• parental leave is defined as the right of the father or mother to be absent from work for three months to take care of their natural or adopted child of up to six years of age. Alternatively, the father or mother may work part-time for six months. The previous law provided parental leave for adoptive parents only if the adopted child was under three years of age. Leave for adoptive parents has been extended to include children up to six years of age in the belief that older children also needed a period of intimacy, care and attention;
  • parental leave may be added on to the existing period of leave in special circumstances during the first three years of the child's life;
  • better protection against dismissal is provided for pregnant women, those which have recently given birth and those who are nursing;
  • the scheme that permits workers to be absent from work to care for their natural or adopted children in case of illness or injury will now be extended to workers who are legally appointed guardians of a child; and
  • in the light of the many cases of teenage pregnancy (under 16 years of age), at an age when young women are often not considered experienced or mature enough to care for a newborn child, the law recognises the right of grandparents of such children to be absent from work for 30 days to help with care, as long as they actually live together with the young mothers.

Reactions

The social partners did not anticipate difficulties in transposing the parental leave Directive, since Portuguese law was already, in some cases, more favourable - with the exception of the part relating to adoption. The 1996-9 tripartite Strategic Concertation Pact (PT9808190F) recognised the need for equality and for the adoption of the Directive. Sector-level collective bargaining on parental leave has only added some details, without making any significant advances with regard to existing law.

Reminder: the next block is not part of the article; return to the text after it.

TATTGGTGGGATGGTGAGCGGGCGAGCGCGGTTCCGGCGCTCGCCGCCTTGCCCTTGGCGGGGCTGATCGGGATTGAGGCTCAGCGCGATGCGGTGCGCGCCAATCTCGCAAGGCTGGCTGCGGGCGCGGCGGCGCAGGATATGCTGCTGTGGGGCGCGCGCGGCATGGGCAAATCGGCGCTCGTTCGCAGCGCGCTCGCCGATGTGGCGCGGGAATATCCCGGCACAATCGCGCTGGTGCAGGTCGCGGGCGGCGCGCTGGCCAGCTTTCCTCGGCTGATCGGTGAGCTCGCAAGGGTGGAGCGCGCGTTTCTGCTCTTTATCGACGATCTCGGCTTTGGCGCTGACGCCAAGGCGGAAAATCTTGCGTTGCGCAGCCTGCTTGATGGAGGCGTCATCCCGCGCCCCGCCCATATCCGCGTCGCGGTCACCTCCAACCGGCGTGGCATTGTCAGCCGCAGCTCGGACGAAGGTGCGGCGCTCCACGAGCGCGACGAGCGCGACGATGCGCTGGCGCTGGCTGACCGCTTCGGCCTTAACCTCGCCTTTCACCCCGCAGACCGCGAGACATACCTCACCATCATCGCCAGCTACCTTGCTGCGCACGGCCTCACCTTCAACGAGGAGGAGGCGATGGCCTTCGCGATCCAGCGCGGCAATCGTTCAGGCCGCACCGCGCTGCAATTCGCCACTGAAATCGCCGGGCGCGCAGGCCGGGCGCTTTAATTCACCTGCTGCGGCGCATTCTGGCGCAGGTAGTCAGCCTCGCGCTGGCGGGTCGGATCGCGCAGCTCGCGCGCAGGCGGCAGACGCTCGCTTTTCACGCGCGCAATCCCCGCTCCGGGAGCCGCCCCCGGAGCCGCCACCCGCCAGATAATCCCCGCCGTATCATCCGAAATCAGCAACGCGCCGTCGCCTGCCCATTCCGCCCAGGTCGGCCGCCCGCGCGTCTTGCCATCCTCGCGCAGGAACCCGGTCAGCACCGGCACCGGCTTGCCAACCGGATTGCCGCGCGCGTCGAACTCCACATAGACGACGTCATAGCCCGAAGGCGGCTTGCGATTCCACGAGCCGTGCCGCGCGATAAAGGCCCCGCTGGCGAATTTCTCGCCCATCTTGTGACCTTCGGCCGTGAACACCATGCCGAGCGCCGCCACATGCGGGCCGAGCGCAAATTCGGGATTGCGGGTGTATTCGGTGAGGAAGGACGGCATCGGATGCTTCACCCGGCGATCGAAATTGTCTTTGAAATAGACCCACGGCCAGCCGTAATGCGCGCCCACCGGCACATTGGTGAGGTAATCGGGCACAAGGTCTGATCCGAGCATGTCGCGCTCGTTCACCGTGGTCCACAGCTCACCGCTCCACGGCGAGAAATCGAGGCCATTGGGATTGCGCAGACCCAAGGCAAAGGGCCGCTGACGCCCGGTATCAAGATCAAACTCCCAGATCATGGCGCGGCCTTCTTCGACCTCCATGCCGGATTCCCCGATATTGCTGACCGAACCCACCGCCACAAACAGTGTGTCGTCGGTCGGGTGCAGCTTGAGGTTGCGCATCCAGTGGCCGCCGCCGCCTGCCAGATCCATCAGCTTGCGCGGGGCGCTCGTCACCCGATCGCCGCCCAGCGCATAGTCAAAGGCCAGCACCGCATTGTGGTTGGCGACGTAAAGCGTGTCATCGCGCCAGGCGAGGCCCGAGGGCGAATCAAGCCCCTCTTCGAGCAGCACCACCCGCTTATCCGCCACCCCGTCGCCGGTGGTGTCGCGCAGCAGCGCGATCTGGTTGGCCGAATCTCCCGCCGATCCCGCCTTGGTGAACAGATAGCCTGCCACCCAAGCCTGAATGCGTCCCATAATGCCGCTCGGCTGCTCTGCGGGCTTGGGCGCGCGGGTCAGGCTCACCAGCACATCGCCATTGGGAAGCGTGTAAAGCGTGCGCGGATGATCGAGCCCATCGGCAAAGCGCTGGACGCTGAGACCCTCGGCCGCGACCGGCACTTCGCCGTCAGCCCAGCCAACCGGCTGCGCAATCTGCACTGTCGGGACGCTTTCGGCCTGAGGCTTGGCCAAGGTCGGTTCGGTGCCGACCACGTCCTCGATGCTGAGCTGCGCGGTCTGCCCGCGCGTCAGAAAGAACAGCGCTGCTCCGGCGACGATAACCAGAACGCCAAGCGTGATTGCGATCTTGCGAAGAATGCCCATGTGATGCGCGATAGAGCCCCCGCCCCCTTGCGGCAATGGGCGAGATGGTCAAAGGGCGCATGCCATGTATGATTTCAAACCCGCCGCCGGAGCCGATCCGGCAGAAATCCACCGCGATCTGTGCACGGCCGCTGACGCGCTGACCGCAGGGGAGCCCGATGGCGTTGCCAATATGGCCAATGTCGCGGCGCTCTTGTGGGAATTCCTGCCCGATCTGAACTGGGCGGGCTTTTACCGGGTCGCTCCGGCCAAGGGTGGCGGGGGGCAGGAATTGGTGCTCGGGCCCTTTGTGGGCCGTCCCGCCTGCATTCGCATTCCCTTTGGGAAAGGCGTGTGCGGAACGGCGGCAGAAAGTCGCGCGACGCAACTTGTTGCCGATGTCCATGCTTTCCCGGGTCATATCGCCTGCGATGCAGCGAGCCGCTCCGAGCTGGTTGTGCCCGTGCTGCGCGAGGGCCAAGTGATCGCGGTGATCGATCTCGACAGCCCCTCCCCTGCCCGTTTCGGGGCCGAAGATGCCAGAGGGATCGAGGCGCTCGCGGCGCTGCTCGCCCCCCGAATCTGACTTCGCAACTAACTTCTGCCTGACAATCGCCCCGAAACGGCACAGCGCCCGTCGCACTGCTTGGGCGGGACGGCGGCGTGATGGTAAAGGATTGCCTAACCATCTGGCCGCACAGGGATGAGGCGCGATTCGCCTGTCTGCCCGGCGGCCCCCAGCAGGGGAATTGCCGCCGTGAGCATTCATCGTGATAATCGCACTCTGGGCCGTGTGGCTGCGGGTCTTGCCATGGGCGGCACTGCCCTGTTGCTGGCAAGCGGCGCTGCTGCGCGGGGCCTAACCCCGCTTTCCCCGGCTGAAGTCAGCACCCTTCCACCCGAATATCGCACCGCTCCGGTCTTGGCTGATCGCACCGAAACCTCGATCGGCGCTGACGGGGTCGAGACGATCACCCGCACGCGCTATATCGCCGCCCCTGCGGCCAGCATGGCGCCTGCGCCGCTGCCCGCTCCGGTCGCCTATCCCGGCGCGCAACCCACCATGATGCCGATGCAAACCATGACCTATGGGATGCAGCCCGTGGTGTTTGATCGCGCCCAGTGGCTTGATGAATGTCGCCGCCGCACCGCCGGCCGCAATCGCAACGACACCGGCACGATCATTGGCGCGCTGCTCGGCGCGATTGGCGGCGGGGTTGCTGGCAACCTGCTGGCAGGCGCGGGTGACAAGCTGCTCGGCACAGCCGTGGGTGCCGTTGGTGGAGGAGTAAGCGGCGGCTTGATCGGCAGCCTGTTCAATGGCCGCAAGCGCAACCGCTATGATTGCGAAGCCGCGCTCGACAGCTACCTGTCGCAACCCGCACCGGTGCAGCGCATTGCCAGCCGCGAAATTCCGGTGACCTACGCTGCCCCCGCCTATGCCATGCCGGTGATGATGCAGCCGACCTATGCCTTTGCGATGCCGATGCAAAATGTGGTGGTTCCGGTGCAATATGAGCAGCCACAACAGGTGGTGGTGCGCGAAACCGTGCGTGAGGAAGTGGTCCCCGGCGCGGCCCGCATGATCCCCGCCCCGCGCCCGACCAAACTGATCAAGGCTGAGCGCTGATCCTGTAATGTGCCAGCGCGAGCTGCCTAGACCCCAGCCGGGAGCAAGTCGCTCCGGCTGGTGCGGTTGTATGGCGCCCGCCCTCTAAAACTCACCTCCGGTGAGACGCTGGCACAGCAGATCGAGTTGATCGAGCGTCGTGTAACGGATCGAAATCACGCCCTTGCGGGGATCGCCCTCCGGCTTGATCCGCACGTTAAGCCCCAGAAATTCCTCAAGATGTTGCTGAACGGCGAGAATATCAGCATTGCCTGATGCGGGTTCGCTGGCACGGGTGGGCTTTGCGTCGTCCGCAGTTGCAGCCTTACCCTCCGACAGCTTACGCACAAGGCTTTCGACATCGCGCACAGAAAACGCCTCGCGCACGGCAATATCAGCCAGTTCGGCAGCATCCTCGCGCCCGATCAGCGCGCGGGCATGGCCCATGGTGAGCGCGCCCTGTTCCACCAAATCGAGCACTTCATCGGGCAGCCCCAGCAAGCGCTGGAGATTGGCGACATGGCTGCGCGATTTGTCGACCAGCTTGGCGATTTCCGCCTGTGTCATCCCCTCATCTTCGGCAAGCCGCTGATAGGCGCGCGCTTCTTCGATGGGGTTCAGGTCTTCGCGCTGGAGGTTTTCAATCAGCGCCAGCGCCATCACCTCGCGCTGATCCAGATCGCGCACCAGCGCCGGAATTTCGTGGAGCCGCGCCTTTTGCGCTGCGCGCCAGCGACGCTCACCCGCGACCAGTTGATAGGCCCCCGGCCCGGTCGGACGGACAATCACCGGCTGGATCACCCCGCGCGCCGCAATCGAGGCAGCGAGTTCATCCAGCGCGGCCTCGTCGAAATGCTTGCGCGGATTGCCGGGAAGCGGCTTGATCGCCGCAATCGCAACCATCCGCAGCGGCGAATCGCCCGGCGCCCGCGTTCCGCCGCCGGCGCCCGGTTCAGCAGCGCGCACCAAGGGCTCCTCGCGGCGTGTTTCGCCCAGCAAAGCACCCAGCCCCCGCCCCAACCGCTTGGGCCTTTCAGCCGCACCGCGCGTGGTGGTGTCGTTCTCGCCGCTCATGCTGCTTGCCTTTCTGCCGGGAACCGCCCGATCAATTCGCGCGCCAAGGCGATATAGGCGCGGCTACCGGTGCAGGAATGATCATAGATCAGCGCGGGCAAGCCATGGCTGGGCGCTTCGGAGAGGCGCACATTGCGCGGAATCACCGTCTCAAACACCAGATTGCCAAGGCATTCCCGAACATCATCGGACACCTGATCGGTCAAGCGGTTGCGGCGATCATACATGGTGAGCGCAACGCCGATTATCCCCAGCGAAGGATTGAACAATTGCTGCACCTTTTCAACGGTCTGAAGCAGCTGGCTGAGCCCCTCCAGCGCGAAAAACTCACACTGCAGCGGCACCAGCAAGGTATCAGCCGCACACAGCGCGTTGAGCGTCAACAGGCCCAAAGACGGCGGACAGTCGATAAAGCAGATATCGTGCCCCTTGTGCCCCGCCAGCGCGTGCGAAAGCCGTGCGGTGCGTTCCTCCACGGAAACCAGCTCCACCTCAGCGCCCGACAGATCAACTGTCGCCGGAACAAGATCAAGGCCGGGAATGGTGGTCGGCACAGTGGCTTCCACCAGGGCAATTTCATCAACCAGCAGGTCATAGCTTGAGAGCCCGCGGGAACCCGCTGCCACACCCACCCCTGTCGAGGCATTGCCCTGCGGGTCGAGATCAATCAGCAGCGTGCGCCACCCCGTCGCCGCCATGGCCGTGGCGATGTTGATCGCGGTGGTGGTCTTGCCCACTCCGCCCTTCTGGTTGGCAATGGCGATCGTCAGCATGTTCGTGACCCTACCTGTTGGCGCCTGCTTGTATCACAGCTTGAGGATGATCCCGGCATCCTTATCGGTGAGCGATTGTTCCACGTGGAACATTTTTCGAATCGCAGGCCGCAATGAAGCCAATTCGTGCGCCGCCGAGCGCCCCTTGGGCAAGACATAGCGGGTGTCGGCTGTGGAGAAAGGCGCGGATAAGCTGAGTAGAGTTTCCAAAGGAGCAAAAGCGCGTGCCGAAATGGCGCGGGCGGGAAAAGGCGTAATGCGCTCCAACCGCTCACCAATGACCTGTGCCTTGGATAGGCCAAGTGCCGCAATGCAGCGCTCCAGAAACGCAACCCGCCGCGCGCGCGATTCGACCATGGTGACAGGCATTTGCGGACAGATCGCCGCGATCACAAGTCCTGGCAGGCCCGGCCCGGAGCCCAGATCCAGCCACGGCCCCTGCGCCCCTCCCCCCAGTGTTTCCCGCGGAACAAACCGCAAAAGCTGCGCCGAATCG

The current draft of the proposed law was well received by the parties in parliament, welcoming the equality of opportunities represented by allowing grandparents time off to care for their grandchildren, while in some cases regretting that this assistance was not made available for mothers up to 18 years, rather than 16. They support the distinction made between "infant care provider" and "nursing mother", which is important in making it possible for fathers to be involved in the process. The parties also welcome the fact that the state will take on new responsibilities with regard to healthcare for pregnant women.

Some of the more pessimistic political parties, such as the opposition People's Party (CDS-PP) state that there is a need to introduce policies to increase the birth rate in Portugal, where the population is already showing obvious signs of ageing, or to introduce an across-the-board family policy that would cover housing, social facilities and urban policy. The current legislation on family issues intervenes only at the level of the labour market, which the government does not control and where unstable forms of employment and labour violations are rife. They claim that mothers often do not demand their rights because they are afraid of being away from their jobs too long. CDS-PP believes the law may prove to be disappointing.

Commentary

This law is considered an important step in conciliating work and family life, and in policies to provide equal opportunities between mothers and fathers, strengthening the roles and rights of all. (Maria Luisa Cristovam, UAL)